Downing Street sent out some mixed messages about mask-wearing in the Commons on Wednesday during the unveiling of the 2021 budget.
While health secretary Sajid Javid has maintained that wearing a face covering is an optional, personal choice, he has heavily pushed for the public to wear one in crowded places to curb the soaring Covid infection rate.
Despite the inevitable backlash over the MPs and ministers not wearing masks in Parliament, new rules came out mandating that all Westminster staff must wear one this week – unless you’re an MP.
So all eyes were on the Tories, who usually go maskless, on Wednesday to see who would follow the government’s own advice about “setting an example” and masking up when not making a speech.
Jacob Rees-Mogg kept up the ‘convivial and fraternal spirit’
The leader of the Commons recently claimed that Tories don’t wear masks because they all know each other and share a “convivial and fraternal spirit” among each other – even though this has never stopped Covid transmission before.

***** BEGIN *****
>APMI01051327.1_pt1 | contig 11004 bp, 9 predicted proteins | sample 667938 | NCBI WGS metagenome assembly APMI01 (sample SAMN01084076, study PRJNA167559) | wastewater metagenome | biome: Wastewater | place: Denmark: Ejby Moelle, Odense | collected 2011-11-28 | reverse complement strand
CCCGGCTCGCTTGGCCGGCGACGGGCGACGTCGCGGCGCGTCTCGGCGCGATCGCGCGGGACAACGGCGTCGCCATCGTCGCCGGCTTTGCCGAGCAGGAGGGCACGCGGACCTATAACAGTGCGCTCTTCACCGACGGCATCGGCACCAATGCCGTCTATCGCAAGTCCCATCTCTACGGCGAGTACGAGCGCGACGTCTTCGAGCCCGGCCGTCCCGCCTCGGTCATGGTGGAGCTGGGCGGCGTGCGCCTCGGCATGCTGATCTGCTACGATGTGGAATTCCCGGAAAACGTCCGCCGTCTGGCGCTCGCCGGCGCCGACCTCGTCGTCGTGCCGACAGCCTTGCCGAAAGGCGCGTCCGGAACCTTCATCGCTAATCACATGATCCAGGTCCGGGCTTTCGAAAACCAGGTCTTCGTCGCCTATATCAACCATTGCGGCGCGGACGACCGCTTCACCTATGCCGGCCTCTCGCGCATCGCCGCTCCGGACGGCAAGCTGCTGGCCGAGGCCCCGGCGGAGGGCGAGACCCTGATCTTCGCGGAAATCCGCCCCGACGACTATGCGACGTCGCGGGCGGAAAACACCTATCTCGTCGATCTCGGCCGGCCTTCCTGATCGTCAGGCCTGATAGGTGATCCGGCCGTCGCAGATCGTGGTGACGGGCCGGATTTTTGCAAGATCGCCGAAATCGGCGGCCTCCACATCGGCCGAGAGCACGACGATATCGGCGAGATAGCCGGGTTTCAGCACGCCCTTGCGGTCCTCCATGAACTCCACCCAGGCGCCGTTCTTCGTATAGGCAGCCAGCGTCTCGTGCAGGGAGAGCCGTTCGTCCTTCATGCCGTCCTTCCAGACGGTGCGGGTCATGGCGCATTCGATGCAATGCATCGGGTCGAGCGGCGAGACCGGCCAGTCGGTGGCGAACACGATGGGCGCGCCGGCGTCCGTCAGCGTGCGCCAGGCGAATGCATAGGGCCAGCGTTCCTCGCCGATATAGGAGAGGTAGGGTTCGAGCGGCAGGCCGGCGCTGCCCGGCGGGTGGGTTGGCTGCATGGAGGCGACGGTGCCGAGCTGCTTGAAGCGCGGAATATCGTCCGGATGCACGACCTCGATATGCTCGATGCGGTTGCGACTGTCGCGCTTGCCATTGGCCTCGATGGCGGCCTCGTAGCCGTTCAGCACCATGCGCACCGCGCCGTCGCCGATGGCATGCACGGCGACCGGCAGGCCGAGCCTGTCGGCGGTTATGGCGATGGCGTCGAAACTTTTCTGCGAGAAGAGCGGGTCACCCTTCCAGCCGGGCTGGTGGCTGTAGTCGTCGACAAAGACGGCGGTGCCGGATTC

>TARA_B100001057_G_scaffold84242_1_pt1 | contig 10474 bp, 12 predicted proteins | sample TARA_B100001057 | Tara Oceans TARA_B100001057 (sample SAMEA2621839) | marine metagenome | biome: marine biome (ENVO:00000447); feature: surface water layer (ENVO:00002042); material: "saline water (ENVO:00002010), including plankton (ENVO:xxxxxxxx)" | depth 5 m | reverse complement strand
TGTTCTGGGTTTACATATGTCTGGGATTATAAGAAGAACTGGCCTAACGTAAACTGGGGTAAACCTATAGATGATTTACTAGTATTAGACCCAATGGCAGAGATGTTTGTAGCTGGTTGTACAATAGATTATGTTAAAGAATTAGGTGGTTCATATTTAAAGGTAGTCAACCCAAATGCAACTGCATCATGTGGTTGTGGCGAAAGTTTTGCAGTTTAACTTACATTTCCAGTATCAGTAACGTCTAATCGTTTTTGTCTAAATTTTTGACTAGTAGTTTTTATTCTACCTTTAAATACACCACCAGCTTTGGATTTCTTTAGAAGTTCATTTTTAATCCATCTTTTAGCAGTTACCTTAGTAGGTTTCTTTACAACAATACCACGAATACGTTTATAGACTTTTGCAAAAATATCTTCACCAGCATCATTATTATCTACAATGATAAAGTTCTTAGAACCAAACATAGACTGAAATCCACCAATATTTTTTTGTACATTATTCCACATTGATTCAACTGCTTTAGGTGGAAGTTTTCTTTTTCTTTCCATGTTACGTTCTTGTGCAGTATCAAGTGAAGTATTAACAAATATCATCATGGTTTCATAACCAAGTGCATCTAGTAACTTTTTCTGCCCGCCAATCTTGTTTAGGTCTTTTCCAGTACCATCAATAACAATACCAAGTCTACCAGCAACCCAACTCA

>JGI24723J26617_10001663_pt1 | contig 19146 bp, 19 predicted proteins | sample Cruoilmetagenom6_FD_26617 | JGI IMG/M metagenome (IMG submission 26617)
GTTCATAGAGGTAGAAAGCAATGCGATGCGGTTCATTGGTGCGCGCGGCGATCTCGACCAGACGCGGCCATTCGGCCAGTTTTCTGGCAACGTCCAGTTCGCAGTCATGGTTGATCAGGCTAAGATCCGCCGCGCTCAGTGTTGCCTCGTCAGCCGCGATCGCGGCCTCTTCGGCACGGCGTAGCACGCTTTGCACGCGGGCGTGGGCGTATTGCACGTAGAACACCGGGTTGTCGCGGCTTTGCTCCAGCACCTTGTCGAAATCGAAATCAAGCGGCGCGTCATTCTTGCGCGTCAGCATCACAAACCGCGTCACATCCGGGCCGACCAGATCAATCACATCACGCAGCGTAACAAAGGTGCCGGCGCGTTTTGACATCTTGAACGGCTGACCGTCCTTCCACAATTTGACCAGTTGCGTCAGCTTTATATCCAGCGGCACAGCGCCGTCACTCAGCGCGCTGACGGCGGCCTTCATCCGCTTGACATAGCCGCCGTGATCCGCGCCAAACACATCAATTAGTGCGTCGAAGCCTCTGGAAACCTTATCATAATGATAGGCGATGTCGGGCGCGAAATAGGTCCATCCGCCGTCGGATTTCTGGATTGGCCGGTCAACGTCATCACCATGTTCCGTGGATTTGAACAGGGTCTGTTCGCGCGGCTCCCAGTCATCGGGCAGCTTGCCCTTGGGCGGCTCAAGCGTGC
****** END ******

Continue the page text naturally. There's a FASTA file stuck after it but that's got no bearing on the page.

Unsurprisingly, Rees-Mogg didn’t wear a mask.
Therese Coffey made a maskless statement
The work and pensions secretary went rouge among most of her front bench peers and chose to go maskless on Wednesday. She sat next to Alister Jack, the Scotland secretary, who also did not wear a mask.
Admittedly, most Tories on the front bench did wear masks
However, more of those sat further back – such as Andrea Leadsom – chose not to wear masks.
Boris Johnson couldn’t even keep his over his nose
The prime minister actually refused to commit to wearing a mask in the Commons recently, pushing instead of people to prioritise masking up when with people you don’t know.
He claimed the public should prioritise “commonsensical things” to prevent the Covid spread, such as “washing your hands, wearing a mask in confined spaces where you don’t normally meet other people …where you are meeting people that you don’t normally meet I should say”.
Johnson then didn’t wear the mask as you’re supposed to, despite being on camera throughout almost the entire unveiling of the budget.
Labour went the other way
The opposition party played it safe in comparison as every Labour MP appeared to be wearing a face mask.
The Labour leader Sir Keir Starmer was absent from the Commons, having tested positive for Covid on Wednesday. Ed Miliband, shadow business secretary, stepped up in his absence during PMQs to drill Johnson.